A £2 million package will be offered to schools to help them tackle homophobic bullying, the government has announced today (29 October 2014).
For many, memories of being bullied in the playground, in the corridors and in classrooms will stay with them for the rest of their lives. It can deter children from being themselves, achieving their full potential and developing the important skills they need to succeed.
The money announced today will be offered to charitable and not-for-profit organisations that come forward with creative ideas to stamp out homophobic, biphobic and transphobic bullying in our schools – those projects that will make the biggest difference to the lives of all young people growing up in modern Britain.
Nicky Morgan, Secretary of State for Education and Minister for Women and Equalities, said:
Homophobic, biphobic and transphobic bullying affects everyone, not just young people who may identify as LGBT.
Any young person who is different can find themselves subjected to distressing and intimidating homophobic abuse.
This funding will help schools take on the challenge of making sure bullies do not stand in the way our young people achieving their full potential.
Jo Swinson, Minister for Women and Equalities, said:
Young people should grow up feeling safe expressing who they are, and we know that homophobic bullying stands in the way of this.
We know the damage bullies can cause to young people’s self-esteem and educational attainment. There should be absolutely no excuse for this taking place in our schools.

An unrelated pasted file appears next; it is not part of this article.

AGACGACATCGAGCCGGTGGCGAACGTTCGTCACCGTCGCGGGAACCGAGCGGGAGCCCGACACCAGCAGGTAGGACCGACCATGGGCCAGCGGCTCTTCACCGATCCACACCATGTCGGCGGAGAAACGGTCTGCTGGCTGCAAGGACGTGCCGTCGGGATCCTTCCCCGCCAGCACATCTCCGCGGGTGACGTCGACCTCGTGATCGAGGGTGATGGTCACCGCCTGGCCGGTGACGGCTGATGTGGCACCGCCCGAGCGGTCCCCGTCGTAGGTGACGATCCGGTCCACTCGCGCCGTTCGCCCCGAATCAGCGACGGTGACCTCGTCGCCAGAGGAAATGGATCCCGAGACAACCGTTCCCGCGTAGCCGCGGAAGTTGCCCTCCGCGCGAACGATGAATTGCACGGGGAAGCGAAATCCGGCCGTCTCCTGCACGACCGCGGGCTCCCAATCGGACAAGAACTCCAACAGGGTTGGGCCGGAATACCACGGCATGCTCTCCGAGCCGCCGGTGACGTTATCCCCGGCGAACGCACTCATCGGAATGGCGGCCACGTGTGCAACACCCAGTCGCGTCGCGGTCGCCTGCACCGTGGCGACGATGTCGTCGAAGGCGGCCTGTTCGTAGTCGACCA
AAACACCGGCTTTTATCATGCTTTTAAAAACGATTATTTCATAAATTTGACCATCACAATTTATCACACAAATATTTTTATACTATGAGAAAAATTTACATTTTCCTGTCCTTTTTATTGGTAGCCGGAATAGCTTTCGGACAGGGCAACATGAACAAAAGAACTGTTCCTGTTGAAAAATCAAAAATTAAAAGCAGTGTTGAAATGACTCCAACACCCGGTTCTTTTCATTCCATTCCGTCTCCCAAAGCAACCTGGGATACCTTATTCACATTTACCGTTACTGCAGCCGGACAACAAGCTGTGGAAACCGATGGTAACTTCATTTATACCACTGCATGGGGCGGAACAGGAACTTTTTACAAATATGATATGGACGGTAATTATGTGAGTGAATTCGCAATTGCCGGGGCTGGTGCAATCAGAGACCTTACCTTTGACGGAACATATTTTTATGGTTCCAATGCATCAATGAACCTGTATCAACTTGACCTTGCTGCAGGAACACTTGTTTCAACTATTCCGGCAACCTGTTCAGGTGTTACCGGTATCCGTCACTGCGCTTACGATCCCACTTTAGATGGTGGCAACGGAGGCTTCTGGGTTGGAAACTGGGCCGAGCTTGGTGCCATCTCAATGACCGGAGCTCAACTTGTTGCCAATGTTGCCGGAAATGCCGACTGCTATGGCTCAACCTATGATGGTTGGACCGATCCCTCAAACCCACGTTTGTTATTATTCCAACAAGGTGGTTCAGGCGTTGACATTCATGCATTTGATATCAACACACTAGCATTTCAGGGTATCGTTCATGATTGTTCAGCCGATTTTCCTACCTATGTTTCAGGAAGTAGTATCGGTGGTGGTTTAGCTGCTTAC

I am excited to see the creative proposals that this fund will bring about, to make sure we can bring homophobic, biphobic and transphobic bullying to an end.
The funding comes as new research – carried out by NatCen Social Research – found that some schools already have initiatives in place that work well, such as:
- taking a ‘whole school’ approach to homophobic, biphobic and transphobic bullying, with clear anti-bullying policies that are applied consistently
- training for teachers and other school staff to improve their confidence in dealing with lesbian, gay, bisexual, and transgender (LGBT) issues
- teaching relevant LGBT issues in lessons in a way that young people can understand
- making sure that victims are supported and perpetrators understand the consequences of homophobic, biphobic and transphobic bullying
Reports of homophobic bullying are in decline, but there is still work to do. A recent report from Metro found that the vast majority of LGBT young people experience name calling or abuse.
This government has been clear that schools should take tough action on all forms of bullying and all schools must have a behaviour policy that challenges all forms of bullying.
The law was changed in 2012 to strengthen the powers teachers have to enforce discipline and good behaviour. Schools have been given advice on their legal duties and powers, and other resources to help them put an end to bullying.